Want to nail your book launch? Ask this question.

“What are your goals with this book launch?”

It’s the first question I ask new book launch clients. Before I get into the weeds, I want to know the author’s goals and expectations.

Because I can’t just ask, “Hey, how many books do you want to sell?”

95% of authors don’t know what to expect during a book launch—especially a new author. Many factors determine the volume of sales—email list size, book topic, the author’s platform, time of year, the author’s budget. I could go on. This is why traditional publishers seek authors who have large podcast and social media platforms.

When setting goals, the authors I work with have expectations that fall within several categories:

1. Platform growth.nail your book launch

• How much do you plan to grow your following?
• Do you want to increase the size of your email list?
• Increase your social media followers?
• Should your book drive traffic to your website?

These are important assets to consider. Ideally, we’d grow all our channels at once, but that’s not realistic unless you have a large team behind you. If you had to choose one asset to focus on, would it be your email list? Why or why not?

2. Transformative change.

What do you expect to happen after people finish your book? Are you taking readers on a life-changing journey? I hope the answer is yes! There should be some amount of change happening from picking up your book (a personal change for non-fiction; entertainment value for fiction).

For example, I work with many health and wellness practitioners. Often they want to see real people healing because of their book. One of my client’s goals was to create 10,000 success stories. What I love about this goal is that it was specific and measurable. She encouraged people to write in and share their success stories.

Her goal was also lofty. It might take for her years to reach this goal, but she was okay with that. She refused to play small.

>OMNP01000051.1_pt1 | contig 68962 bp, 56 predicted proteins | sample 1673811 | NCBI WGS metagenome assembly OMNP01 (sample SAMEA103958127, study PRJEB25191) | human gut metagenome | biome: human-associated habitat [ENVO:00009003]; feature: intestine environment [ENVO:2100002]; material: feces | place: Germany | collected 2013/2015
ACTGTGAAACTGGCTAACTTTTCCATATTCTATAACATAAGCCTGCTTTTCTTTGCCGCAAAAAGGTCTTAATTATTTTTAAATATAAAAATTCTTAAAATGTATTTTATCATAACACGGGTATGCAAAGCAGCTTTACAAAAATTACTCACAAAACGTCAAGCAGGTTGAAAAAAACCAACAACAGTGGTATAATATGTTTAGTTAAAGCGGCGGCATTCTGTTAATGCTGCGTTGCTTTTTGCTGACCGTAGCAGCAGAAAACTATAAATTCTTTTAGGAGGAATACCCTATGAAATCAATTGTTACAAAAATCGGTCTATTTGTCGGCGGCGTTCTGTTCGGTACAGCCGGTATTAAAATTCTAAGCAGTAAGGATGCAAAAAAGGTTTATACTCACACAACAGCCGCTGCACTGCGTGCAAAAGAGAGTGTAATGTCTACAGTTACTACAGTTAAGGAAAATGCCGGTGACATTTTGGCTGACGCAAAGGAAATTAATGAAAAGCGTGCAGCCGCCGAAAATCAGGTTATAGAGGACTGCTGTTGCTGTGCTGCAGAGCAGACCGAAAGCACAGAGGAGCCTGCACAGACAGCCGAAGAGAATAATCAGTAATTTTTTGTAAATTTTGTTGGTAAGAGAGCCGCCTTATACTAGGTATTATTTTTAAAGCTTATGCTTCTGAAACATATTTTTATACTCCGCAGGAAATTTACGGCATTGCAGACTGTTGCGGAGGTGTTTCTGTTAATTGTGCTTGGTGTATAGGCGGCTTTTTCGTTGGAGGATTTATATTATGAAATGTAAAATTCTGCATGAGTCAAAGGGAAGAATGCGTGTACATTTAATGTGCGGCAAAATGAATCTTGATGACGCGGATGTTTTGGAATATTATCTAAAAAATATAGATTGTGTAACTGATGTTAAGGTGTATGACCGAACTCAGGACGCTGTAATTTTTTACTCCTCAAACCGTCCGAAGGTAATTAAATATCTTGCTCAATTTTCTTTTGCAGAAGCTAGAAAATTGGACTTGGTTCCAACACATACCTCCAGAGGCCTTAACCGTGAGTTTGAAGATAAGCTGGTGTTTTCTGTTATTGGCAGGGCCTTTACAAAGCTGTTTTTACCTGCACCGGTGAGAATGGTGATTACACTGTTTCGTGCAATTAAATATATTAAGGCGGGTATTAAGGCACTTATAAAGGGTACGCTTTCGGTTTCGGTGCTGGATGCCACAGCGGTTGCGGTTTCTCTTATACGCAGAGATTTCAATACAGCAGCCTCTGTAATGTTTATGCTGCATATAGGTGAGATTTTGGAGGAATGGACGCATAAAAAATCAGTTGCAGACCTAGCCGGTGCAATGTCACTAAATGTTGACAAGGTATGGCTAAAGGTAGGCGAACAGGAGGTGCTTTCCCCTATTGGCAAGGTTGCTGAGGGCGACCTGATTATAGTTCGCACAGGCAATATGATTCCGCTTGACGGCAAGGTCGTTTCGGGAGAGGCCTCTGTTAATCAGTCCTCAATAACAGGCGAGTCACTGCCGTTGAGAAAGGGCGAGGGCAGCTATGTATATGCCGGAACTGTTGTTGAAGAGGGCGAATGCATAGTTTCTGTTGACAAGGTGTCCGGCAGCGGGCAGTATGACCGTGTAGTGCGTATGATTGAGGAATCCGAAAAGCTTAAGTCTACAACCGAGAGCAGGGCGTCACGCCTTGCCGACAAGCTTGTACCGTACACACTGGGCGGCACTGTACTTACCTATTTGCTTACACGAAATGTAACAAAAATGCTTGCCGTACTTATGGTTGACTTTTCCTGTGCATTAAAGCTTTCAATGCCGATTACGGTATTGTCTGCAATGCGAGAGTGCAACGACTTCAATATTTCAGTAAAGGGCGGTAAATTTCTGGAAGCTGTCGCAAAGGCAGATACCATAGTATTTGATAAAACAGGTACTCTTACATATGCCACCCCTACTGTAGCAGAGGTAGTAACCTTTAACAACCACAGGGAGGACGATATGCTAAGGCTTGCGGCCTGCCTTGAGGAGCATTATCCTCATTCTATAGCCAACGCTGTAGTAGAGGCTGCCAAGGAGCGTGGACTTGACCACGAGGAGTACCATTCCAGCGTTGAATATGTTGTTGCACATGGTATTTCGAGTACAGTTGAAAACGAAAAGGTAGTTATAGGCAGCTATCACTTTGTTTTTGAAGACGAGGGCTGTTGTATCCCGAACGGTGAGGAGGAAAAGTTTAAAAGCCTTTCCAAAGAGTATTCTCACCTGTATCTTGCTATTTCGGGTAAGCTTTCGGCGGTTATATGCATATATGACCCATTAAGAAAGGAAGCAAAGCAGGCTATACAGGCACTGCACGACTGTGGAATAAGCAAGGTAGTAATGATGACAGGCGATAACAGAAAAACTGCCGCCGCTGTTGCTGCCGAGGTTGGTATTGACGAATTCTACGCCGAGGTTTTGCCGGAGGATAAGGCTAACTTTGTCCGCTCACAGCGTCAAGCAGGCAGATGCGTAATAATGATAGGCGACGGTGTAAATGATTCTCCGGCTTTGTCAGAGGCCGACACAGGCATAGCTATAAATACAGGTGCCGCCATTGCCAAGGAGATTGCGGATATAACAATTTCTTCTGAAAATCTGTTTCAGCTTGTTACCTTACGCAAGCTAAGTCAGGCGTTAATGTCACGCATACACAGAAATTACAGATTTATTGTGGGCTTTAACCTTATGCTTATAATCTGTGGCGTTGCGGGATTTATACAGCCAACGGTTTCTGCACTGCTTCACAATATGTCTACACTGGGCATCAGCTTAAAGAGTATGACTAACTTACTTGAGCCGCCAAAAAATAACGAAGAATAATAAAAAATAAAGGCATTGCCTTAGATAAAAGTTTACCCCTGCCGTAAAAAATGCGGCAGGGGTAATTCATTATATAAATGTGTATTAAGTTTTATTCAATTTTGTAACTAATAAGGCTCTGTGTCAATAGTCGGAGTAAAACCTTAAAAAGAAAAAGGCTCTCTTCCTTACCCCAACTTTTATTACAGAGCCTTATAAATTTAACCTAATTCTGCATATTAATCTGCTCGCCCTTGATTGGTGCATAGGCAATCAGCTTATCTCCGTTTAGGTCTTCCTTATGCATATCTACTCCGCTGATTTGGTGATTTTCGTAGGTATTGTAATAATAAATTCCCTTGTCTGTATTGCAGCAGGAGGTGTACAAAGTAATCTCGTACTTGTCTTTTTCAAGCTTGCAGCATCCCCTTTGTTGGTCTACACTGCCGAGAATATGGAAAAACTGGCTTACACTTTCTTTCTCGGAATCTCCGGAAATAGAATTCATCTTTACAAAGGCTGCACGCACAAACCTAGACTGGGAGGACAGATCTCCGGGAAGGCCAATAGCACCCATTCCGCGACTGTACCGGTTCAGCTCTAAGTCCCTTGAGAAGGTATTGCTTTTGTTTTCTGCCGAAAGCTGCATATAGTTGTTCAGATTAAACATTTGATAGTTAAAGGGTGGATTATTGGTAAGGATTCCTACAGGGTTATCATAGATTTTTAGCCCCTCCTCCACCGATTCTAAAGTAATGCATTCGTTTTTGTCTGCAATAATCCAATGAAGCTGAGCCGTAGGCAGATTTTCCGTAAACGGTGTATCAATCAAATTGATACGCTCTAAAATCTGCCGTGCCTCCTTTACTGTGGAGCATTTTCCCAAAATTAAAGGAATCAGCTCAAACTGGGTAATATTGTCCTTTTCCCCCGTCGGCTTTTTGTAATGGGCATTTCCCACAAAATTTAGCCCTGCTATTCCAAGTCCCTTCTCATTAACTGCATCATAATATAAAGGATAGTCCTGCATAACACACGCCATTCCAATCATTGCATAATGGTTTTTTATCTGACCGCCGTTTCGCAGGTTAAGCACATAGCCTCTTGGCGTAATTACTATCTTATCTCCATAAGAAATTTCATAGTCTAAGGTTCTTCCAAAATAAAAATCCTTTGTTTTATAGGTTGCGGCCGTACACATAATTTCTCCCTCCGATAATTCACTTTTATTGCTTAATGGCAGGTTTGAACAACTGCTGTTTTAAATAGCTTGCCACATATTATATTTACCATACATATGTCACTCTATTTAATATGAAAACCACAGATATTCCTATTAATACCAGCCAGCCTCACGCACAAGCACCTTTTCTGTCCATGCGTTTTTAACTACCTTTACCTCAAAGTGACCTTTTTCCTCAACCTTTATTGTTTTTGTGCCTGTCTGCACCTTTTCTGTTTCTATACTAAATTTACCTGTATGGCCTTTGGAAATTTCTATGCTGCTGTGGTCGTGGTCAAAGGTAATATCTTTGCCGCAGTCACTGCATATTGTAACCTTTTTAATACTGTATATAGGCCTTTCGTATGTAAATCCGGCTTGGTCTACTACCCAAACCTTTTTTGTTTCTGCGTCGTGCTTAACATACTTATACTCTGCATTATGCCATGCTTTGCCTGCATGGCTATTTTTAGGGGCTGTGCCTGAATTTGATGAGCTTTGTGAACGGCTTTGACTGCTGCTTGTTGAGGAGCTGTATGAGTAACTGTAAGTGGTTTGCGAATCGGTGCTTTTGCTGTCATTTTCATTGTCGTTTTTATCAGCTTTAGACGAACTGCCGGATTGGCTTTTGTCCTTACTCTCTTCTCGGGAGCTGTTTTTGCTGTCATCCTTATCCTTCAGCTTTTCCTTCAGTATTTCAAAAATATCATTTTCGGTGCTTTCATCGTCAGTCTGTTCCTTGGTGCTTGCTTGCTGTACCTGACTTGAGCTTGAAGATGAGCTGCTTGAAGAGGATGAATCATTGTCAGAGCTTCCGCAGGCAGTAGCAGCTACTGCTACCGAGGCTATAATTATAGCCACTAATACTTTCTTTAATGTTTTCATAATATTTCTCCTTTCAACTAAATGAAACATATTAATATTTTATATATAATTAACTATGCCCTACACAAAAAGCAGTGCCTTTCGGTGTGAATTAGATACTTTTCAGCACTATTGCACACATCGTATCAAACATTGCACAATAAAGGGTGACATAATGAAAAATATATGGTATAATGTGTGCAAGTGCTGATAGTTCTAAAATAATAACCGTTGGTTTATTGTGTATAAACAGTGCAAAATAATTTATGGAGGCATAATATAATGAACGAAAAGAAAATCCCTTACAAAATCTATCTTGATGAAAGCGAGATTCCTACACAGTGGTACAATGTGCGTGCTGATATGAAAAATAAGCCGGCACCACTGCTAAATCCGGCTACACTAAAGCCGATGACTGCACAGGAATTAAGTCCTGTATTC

3. Creating a community.

One of the most effective ways to increase your discoverability is to create communities such as a Facebook group around a specific idea. FB business pages are not as effective, and the company seems to be shifting toward community-centric groups.
One of my clients started a FB group focused on her book’s topic. Keep in mind, she didn’t outright mention the book in the group name—that’s important. She had several thousand engaged group members within a few months.

And guess what? They showed up for her when her book launched—buying, posting, and leaving reviews for her book. She sold 10,000 copies in her first month. Amazing for a first-time author.

How was she so successful? Hard work. She was active in the community, fostering discussion every day. This may not be realistic for all authors, and facilitating a group is time-consuming, so consider it carefully.

4. Business growth.

Are you offering a companion product, course, or service? If so, how will your book impact your offering? Do you plan to have new readers follow a call-to-action (CTA) at the end of your book?

Example, your CTA could be to sign up for a free video course. Maybe that free video course is a preview to a longer online course. This is where your book’s back and front matter become very important.

5. Media/influencer.

Many of my clients hope to position themselves as influencers/experts in their space. Let’s say you want to be known as the expert on parenting autistic kids and get TV and magazine interviews. There are certain things you have to consider as part of your strategy to land those kinds of opportunities. This goal means the author may focus less on digital marketing, and more on leveraging their network.

Finally, the last piece is: Rank the above goals in order of importance.

What I’ve found in working with dozens of clients, is that no one person or team can do everything well at once. If you could only reach one of these goals, which would it be?

There’s overlap, of course. My client who built the community also experienced platform growth because many of the people in her group signed up for her email list. Sudden platform growth may yield media opportunities.

Nevertheless, I’ve found that successful book launches occur when the author is crystal clear on the top one or two goals. Focus on those. Ignore distractions.

In closing, I hope this helps you think about your strategy for your next book launch. Perhaps these goal categories will help you as you’re still writing your book. It’s never too early to start growing your email list or to start a community centered on your topic!

What’s your #1 goal for your upcoming book launch or new book idea? Comment below.